Mercy Sister Gives Major Presentation on Interreligious Dialogue
Carol Rittner rsm (Americas) was one of the featured speakers at Florida Atlantic University on Sunday, January 27, 2019. Her lecture, “Interreligious Dialogue in the 21st Century” was part of the 2019 Shemin Trialogue, Jews, Christians, and Muslims: Trialogue in the Age of Extremism, Promise and Peril. The lecture, to a standing room only audience in the auditorium of the Performing Arts Center at the university, was attended by people of all faiths, and none, interested in how we can move away from the dangerous political and social rhetoric and threats of our times when “the other" is often perceived as different, is ostracized, threatened and cast aside.
Using extensive research from her work on Jewish-Christian relations as well as the Holocaust, Carol spoke at length about the pernicious effects of the pre-Vatican II notion,“extra Ecclesiam nulla salus” – "outside the Church there is no salvation." Carol outlined how the teachings of Vatican II opened the way for interreligious dialogue, drawing attention to how Popes John XXIII, Paul VI, John Paul II, and today, Pope Francis I have encouraged dialogue with believers of various religions, especially Judaism and Islam. She also noted that Pope John Paul II – now St. John Paul II – was the first pope since St. Peter to visit a synagogue when he visited the synagogue in Rome in 1986.
“Interreligious dialogue,” she said, quoting the German-born Canadian theologian Gregory Baum, “has two interconnected purposes: (1) to overcome ignorance and prejudice, [thus] fostering mutual understanding among the religions, and (2) to discover the values held in common by these religions, making possible cooperation in support of the common good.” Today, Carol said, interreligious dialogue is part of the Roman Catholic Church’s mission of peace and reconciliation, which has not always been the case.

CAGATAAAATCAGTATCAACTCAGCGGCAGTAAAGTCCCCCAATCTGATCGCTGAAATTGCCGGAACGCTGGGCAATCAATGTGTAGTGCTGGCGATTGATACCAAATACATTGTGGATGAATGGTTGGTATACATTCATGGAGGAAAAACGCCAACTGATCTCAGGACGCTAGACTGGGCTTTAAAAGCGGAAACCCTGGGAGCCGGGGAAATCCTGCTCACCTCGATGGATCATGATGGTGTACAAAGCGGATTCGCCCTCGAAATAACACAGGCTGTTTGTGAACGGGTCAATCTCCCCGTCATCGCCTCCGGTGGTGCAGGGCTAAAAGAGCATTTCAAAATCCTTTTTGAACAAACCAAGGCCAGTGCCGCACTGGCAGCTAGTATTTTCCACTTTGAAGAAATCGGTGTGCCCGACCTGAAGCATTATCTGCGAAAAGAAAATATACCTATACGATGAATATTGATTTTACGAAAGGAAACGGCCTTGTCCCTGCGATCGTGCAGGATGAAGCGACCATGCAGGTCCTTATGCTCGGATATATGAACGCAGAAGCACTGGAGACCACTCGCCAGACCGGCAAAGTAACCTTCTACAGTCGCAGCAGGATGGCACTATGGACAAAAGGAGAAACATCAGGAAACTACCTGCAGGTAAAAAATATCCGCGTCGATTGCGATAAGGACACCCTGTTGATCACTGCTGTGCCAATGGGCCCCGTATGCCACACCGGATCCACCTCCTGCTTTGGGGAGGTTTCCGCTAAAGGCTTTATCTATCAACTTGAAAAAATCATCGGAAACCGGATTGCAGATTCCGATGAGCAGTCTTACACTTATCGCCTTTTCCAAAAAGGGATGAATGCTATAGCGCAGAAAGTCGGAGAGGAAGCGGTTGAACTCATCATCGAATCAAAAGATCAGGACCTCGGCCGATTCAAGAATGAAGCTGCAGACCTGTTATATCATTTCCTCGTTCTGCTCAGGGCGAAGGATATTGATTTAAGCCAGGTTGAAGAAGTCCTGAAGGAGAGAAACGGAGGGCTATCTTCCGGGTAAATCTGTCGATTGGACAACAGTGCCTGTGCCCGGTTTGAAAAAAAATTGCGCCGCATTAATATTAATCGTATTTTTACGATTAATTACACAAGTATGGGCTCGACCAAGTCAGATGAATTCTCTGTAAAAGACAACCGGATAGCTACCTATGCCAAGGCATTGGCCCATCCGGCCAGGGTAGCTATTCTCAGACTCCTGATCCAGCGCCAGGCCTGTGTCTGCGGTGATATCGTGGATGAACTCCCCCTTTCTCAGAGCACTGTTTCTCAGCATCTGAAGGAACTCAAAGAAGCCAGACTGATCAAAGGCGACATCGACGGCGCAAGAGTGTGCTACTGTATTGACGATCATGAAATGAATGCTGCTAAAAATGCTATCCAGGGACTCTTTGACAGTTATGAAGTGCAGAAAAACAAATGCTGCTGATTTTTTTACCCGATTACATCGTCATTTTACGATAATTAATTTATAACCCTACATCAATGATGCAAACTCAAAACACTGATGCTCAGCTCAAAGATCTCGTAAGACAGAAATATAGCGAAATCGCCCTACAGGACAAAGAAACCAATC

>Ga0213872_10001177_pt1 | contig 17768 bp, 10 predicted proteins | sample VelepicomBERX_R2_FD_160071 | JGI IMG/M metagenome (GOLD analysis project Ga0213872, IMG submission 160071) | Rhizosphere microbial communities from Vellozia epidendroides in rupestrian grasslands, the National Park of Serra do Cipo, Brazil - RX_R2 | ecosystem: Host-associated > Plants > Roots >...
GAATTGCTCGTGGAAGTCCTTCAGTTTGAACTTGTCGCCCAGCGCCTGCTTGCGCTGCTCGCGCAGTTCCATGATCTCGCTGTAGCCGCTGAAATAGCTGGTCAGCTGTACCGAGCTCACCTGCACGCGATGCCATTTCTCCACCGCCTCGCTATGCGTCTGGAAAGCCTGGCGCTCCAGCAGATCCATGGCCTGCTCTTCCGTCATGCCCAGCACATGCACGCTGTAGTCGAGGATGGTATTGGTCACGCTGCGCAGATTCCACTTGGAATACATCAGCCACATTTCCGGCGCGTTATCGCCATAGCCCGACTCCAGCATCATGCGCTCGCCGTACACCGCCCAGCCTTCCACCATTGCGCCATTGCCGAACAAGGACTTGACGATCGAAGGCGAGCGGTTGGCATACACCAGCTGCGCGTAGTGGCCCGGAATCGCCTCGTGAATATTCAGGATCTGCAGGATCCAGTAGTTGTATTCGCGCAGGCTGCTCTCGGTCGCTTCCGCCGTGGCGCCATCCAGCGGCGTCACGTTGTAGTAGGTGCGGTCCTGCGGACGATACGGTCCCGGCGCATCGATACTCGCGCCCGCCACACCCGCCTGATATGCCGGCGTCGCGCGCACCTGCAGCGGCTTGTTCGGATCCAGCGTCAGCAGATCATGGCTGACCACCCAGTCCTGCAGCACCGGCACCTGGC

She also drew attention to conflicts in various parts of the world today where too often religion is a destructive religious and political force propelling genocide and mass atrocity crimes, rather than preventing, or ameliorating them – places like the Central African Republic (CAR), where a deadly conflict between Muslims and Christians has claimed thousands of lives. "What", Carol asked, “is the value of religion . . . if it provides no defense against brutality and can even become a willing participant in genocide?”
Carol emphasized that all people of good will can work for peace. She ended her talk by quoting the Swiss Catholic theologian, Hans Kung: “No world peace without peace between religions. No peace between religions without dialogue between the religions.” She challenged everyone present, of whatever religious tradition, or none, to have an open mind and open heart, and to engage in interreligious dialogue with those who are of a different religious tradition, or none, in an effort, modest as it may be, to promote peace and reconciliation in our fragile and fragmented world.
Messages to: Carol Rittner rsm